And yet it had been exactly that news that had soothed her in the end and filled her with calm confidence. If Faramir really had written what Saelind had told her - and she did not doubt the lady to that effect - he had given her a choice, no matter what political turbulences that might raise. And what was more: He had kept his promise, though it obviously had cost him dearly. She could not help her throat tightening at the thought of Faramir's expression the very moment they had met in the corridor. The joy, followed so quickly by utter sadness before he had managed to school his features. She swallowed. He had been educated for Gondorean court-life, was a master of diplomacy, able to control his expression like no one she had ever met in her life. And yet he...

She sat down on one of the benches, dizzy with the enormousness of her discovery. Had she but spoken that moment she would have ended his pain. Even if he might have tried to influence her, to sway her in his favour, to woo her as Gelíris had put it, that moment there had been nothing of that. No control, no restraint, just one short moment, a split second when his very soul had lain open to her.

"What's the matter with you, Tórdes?" Éowyn frowned at the woman who was combing her hair.

For the fifth time that morning Tórdes had got stuck on one of the wind-caused tangles in Éowyn's hair, yanking the strand painfully. Every time a wordy excuse had followed, the woman's embarrassment growing all the while. Also now Tórdes started to apologise: "Oh, dear me. I am so sorry. I..."

"No, Tórdes. You got me wrong." Éowyn turned round to face the woman. "I certainly am not too keen to have my hair pulled, but I don't mind overmuch either. What puzzles me is that you do it. Pray, what is it that makes you so nervous?"

Tórdes blushed. "I... I don't know how to put it, my lady. It is just..." With a sigh she lowered the comb. "I told you that my husband and I were sleeping in the kitchen of the Houses because our house had been destroyed during the siege."

Éowyn nodded. "And?"

The woman shrugged helplessly. "Well, by decree of the Steward we got housed in one of the large empty houses of former nobles and I simply hate it." She shot Éowyn an insecure glance. "Mind you, it certainly is better than nothing, but it is always noisy and I feel so uncomfortable being squeezed in with people I don't know, and..." She heaved a breath. "And yesterday my son-in-law arrived, bringing supplies for the city from Lossarnach. He... The children are happy he said and as we would have to start anew anyway, why not come to live with him? He assured me that we would not be a burden to him, quite the contrary, as they will need every hand during the summer. We... We would even have a small cottage to ourselves as one of their labourers recently married into one of the bigger farms, taking his old mother with him. It would just need a bit of refurbishment and he even said ..."

Laughing, Éowyn reached for the woman's hands. "But that sounds wonderful, Tórdes. Why are you still here? If I were you I would have packed my things and be on my way to Lossarnach."

The woman swallowed. "Really? And you would not be angry or disappointed with me, my lady?"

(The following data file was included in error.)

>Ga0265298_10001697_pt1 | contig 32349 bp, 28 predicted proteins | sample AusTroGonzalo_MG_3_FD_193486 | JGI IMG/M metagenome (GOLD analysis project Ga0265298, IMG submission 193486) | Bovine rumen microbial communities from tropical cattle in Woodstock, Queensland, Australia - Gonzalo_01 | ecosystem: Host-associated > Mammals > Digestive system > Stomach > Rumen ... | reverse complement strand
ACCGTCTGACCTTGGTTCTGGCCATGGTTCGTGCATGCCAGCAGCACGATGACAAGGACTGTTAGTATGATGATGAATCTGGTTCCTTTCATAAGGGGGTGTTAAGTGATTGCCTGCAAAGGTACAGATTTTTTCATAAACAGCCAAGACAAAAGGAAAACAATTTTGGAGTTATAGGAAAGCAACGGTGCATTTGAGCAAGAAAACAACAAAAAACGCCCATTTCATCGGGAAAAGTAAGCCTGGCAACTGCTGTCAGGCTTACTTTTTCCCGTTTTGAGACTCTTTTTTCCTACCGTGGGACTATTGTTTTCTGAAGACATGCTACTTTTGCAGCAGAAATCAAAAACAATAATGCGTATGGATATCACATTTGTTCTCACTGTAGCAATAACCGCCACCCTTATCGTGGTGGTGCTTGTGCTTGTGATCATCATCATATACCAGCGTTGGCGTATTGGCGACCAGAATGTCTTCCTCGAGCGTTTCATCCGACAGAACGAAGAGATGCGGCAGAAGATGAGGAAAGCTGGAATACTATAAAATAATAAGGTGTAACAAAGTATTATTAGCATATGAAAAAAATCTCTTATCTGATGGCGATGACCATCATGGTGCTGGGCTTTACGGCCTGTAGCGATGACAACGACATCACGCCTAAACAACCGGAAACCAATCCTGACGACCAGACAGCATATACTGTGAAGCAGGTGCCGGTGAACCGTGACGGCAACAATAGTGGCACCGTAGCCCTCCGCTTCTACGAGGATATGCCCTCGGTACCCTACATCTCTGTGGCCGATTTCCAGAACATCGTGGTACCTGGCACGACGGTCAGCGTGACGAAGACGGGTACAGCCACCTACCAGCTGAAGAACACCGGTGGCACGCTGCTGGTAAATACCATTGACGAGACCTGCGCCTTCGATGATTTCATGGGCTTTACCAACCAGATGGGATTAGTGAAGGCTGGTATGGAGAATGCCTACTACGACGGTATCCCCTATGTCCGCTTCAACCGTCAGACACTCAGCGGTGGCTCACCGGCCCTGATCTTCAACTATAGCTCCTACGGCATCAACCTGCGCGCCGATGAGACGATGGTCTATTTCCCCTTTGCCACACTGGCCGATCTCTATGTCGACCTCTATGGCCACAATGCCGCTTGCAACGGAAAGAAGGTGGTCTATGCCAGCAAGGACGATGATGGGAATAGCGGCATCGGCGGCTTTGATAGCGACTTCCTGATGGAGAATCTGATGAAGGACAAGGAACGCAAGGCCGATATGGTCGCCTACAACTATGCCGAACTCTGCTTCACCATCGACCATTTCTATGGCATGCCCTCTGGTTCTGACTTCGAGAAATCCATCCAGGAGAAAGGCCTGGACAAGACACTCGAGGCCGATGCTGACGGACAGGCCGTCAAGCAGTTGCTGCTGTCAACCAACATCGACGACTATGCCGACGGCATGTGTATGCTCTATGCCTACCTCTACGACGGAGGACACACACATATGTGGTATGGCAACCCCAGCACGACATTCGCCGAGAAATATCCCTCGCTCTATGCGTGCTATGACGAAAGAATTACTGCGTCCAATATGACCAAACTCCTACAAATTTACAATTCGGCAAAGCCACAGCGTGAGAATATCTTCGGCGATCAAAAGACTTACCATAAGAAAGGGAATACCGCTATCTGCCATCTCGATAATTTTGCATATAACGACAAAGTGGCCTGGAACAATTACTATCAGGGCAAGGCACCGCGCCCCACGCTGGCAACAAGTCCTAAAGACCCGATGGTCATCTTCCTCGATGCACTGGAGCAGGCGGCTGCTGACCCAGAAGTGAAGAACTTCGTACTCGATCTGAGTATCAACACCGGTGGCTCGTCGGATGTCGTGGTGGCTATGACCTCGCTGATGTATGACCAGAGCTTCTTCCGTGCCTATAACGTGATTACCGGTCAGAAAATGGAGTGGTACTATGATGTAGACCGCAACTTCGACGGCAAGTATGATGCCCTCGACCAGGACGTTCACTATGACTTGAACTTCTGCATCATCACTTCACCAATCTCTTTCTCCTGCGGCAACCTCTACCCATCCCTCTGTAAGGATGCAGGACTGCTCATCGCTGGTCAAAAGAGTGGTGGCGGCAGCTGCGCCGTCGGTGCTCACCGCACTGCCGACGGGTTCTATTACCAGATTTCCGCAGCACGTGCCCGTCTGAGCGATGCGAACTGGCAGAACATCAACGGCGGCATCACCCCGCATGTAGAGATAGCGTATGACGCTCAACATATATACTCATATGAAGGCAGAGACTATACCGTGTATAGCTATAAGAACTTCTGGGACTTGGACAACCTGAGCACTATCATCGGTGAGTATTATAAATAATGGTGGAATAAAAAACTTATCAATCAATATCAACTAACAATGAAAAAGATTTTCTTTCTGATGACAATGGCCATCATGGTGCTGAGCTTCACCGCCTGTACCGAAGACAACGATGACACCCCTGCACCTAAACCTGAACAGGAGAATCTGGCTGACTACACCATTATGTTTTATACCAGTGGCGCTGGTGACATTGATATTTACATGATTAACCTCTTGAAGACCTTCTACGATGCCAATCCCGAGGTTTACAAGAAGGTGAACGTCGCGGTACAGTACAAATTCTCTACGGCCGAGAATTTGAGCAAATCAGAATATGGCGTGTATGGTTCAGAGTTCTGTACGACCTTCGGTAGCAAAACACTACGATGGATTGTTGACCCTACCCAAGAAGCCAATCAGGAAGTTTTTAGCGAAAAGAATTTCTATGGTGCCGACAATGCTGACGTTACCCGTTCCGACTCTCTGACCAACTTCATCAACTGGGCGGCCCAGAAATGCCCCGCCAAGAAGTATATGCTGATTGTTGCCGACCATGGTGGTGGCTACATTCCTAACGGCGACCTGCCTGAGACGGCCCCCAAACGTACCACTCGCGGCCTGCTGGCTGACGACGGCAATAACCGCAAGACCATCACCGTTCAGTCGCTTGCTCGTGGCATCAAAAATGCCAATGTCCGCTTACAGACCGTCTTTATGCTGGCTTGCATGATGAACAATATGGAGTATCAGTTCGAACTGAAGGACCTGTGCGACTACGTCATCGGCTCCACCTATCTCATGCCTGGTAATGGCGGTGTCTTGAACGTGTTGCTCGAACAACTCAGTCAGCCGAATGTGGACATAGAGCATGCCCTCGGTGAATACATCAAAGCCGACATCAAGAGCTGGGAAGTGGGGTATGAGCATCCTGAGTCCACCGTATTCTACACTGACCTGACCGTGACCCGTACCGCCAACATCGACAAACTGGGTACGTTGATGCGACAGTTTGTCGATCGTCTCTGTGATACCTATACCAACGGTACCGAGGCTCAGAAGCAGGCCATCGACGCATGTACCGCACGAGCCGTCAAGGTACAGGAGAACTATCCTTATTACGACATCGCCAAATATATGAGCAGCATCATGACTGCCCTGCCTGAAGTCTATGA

"Me?" Éowyn was at a loss. "Why should I?"

"Because I have been appointed to serve you. The Warden was highly displeased when my husband told him that we would like to leave. He said that it would not be difficult to find someone for the job in the kitchen, but working as your maid I had a duty and..."

Éowyn shook her head. "You have no duty towards me, Tórdes, whatever duty you may have towards the Warden and the Houses. But being a wife and a mother, the well-being of your family should be your foremost duty. Do what you think the best for you and your family and don't let anybody talk you out of it." She smiled at the still indecisive woman. "And don't you worry for my sake. With the women coming back to the city there certainly will be no problem finding a maid, though I doubt that I will find one who does my hair as nicely as you."

Blushing profoundly, Tórdes smiled. "Then my lady let me finish your hair. And what about applying that wonderful perfume of yours? It's supposed to be a sunny day and you might want to go out and enjoy company."

To enjoy company! Embarrassed that she could not forestall the blush creeping into her cheeks, Éowyn averted her face. As much as she was inclined to meet Faramir and talk with him she still felt unsure how such a meeting would develop. She just hoped... She checked herself. Was that really her, thinking of hope? And yet if she was honest to herself, she did hope and desperately so. Not for his love, nor for him repeating his proposal of marriage but for a chance to overcome their misgivings, to assure each other of their mutual care, no matter if the result was friendship or love. She wanted him to smile again, and everything else would fall into place then.

"It's all right, Grimbeorn. I know it's idiotic to whine. I just had not expected that she would ask me to stay behind at the garden door." Slumped down on the pallet beside his captain, Berhtulf was quite a pathetic sight.

Grimbeorn sighed. "Well, lad, that's a lesson we all have to learn, I fear. There are moments when – no matter how important we think ourselves – we have to step back. You would probably just have made her feel awkward had you insisted. Look, she and her cousin have been living here in the Houses for decades. It's their home. And once she reached that door..." The bulky warrior shrugged, looking over to Éowyn for help. Crouching down, she touched the young Rider's knee.